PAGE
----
MINNEAPOLIS (WCCO) — Minneapolis has unresolved issues right now — issues that are bound to be on the minds of voters when they go to the polls in November.

The mayor and all 13 city council seats will be on ballots.

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WCCO has reported in-depth on the city’s problems, from the rise in crime, to public safety issues, to racial equity and what the Minneapolis Police Department will look like in the future.

Adding to the turmoil: the Minneapolis DFL did not endorse a candidate for mayor at its convention.

In a year where events have led to a weekly, if not daily escalation of tensions, Mayor Jacob Frey, who would be seen anywhere else in the state as a left-leaning progressive, has emerged as a centrist insisting there will be law and order.

“This ongoing occupation of a street or intersection in a way that is counter to access and is simply not safe, that is where we have an obligation to step in and say no,” Frey said on Monday.

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At the DFL endorsing convention, newcomer and progressive activist Sheila Nezhad got 53% of delegates’ support, while Frey got 40%. Sixty percent is needed for the endorsement. Nezhad is claiming victory, saying she will carry the banner for the majority of voters who are progressives who want to do away with the Minneapolis Police Department.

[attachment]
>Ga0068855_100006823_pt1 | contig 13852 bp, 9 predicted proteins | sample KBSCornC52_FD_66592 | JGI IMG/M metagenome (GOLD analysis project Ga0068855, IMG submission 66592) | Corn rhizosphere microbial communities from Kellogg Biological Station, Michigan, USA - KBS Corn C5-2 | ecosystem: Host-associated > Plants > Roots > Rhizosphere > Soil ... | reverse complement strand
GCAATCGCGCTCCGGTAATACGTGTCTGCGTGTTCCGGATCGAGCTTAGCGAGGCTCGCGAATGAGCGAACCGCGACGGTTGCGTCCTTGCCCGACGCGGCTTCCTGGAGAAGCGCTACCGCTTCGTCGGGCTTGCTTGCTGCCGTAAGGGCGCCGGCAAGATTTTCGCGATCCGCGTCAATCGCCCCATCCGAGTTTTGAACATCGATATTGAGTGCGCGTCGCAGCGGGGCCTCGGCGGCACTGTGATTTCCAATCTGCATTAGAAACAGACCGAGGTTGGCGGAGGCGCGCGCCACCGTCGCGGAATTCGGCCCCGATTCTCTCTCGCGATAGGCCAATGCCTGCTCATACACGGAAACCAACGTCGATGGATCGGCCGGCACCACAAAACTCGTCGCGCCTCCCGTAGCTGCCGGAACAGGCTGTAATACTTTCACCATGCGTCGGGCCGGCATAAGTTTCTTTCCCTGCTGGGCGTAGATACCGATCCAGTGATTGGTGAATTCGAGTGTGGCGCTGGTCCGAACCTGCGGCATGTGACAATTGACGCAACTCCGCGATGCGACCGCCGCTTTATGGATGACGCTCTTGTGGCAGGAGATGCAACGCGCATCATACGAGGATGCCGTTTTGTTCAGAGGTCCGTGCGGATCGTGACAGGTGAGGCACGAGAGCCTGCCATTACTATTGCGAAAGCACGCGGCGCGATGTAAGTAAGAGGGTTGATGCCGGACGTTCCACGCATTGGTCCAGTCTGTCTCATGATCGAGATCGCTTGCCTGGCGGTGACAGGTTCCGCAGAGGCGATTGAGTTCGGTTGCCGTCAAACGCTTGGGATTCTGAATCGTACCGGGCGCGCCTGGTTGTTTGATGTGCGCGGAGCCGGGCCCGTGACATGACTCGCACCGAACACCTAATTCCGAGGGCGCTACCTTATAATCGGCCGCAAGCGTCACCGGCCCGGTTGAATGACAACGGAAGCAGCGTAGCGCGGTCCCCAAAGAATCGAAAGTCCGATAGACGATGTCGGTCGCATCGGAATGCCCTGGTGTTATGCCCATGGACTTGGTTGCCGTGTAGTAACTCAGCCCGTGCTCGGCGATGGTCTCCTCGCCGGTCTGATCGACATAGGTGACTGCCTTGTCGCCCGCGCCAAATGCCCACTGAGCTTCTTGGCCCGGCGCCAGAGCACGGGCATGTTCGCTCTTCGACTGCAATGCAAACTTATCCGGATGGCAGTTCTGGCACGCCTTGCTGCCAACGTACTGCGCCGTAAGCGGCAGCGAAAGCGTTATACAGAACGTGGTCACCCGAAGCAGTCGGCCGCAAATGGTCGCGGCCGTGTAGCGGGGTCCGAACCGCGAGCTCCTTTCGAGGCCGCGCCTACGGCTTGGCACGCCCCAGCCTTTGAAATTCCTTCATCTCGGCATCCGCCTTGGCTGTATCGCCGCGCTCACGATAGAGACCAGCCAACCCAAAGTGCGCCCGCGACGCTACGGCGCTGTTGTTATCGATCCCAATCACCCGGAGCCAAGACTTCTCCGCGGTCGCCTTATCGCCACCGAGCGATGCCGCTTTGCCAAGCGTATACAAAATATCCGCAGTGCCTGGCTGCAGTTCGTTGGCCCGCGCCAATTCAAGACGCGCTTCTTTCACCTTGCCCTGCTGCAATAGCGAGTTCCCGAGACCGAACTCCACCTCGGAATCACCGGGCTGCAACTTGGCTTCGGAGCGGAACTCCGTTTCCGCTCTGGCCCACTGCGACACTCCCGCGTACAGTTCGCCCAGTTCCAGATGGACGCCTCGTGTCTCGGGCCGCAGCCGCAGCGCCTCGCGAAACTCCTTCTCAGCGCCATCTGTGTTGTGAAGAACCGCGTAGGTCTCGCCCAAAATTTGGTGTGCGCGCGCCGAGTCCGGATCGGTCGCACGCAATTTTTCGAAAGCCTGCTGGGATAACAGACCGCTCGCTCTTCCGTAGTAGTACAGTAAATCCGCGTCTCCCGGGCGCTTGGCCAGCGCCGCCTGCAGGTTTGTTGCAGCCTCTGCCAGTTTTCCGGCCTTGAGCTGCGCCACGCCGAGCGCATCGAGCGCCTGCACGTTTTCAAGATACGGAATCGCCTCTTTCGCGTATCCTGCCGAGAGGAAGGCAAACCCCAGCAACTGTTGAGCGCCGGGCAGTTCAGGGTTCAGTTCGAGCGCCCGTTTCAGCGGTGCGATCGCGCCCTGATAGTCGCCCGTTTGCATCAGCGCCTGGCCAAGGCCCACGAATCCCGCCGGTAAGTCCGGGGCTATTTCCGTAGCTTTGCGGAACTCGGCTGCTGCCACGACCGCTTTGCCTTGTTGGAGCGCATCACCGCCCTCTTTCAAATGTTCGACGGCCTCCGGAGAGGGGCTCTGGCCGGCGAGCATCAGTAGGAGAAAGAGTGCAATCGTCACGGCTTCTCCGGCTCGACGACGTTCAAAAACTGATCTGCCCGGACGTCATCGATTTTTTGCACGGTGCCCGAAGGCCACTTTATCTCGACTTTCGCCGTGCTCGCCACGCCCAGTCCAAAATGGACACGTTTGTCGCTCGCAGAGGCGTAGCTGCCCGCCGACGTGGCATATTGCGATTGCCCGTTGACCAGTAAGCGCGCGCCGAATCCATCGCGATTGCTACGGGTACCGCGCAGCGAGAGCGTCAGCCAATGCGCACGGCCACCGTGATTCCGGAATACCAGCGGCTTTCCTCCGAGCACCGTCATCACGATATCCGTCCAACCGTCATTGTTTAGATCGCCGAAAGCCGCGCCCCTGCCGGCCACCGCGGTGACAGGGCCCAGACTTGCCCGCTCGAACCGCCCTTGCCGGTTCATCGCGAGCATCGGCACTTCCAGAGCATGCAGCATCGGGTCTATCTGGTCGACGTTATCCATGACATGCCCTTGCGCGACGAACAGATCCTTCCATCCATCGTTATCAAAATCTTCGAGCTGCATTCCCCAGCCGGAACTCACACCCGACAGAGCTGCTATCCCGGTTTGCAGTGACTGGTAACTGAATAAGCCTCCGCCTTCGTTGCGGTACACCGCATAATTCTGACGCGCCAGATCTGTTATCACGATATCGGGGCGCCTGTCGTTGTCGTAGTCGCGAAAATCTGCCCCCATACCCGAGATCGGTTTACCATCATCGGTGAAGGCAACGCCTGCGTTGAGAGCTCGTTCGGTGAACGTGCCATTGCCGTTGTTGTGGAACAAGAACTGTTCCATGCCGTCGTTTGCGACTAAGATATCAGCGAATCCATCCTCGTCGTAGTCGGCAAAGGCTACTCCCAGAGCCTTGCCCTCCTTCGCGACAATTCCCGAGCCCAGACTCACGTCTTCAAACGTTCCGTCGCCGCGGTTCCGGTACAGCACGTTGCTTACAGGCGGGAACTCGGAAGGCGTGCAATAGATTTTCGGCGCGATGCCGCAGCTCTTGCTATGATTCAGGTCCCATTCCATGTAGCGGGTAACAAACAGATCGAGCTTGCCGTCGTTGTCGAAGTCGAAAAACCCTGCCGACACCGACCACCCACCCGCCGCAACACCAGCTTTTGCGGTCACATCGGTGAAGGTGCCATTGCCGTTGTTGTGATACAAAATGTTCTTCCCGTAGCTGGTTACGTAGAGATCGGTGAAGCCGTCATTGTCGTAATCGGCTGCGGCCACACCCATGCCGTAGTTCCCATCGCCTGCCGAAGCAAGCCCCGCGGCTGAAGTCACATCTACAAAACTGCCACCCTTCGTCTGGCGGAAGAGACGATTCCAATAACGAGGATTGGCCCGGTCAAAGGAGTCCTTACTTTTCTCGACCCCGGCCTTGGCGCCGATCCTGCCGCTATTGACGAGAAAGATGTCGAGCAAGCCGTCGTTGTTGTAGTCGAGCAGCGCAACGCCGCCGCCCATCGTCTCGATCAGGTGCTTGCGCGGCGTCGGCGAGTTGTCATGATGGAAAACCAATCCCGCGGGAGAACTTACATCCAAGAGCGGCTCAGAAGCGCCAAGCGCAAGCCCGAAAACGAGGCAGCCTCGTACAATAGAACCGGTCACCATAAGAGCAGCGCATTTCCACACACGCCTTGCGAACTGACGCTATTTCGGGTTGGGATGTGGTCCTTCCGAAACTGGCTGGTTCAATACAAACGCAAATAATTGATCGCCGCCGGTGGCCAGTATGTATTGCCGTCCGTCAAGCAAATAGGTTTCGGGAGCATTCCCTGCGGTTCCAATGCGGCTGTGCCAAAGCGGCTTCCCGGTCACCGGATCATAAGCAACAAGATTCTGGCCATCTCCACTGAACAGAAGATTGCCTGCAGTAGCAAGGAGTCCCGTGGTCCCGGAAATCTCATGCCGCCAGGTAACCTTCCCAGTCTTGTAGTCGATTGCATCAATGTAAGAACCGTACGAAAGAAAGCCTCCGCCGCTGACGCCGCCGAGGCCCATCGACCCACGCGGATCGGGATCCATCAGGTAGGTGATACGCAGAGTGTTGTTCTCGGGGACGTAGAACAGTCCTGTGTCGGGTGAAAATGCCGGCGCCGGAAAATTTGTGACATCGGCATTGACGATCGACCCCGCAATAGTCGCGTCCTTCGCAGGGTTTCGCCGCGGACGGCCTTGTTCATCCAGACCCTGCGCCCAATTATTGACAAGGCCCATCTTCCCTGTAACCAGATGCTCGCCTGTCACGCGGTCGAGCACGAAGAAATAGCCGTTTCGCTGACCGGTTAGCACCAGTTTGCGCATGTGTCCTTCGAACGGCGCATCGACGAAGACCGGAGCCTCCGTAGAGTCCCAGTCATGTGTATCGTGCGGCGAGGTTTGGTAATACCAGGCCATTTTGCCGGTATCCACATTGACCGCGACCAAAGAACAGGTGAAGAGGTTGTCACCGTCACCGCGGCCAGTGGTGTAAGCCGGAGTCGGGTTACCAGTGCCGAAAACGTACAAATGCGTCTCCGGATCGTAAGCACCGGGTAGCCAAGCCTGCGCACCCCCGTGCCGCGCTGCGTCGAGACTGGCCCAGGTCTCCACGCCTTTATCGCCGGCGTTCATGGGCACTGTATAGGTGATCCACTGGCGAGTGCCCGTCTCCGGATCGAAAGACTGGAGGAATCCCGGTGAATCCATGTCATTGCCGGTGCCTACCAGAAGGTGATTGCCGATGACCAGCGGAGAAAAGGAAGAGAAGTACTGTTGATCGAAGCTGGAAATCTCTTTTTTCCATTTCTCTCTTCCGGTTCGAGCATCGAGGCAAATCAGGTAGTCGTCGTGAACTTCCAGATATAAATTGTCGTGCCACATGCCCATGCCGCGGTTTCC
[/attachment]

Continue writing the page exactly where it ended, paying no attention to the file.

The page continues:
“I am talking about building up alternatives so that people get the right response to the right call for help,” Nezhad said.

Professor Larry Jacobs says the lack of endorsement suggests DFL voters are swinging to the middle amidst a surge in crime and protests.

“I think this is good news for Mayor Frey, right now being a candidate in favor of defunding the police is a losing argument in all likelihood for winning the mayoral race come November,” Jacobs said.

There is time for more candidates to jump in. The official filing deadline is July 27 to Aug. 10 and the actual election is Nov. 2.

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The mayoral election in Minneapolis will once again be conducted with ranked choice voting.

Esme Murphy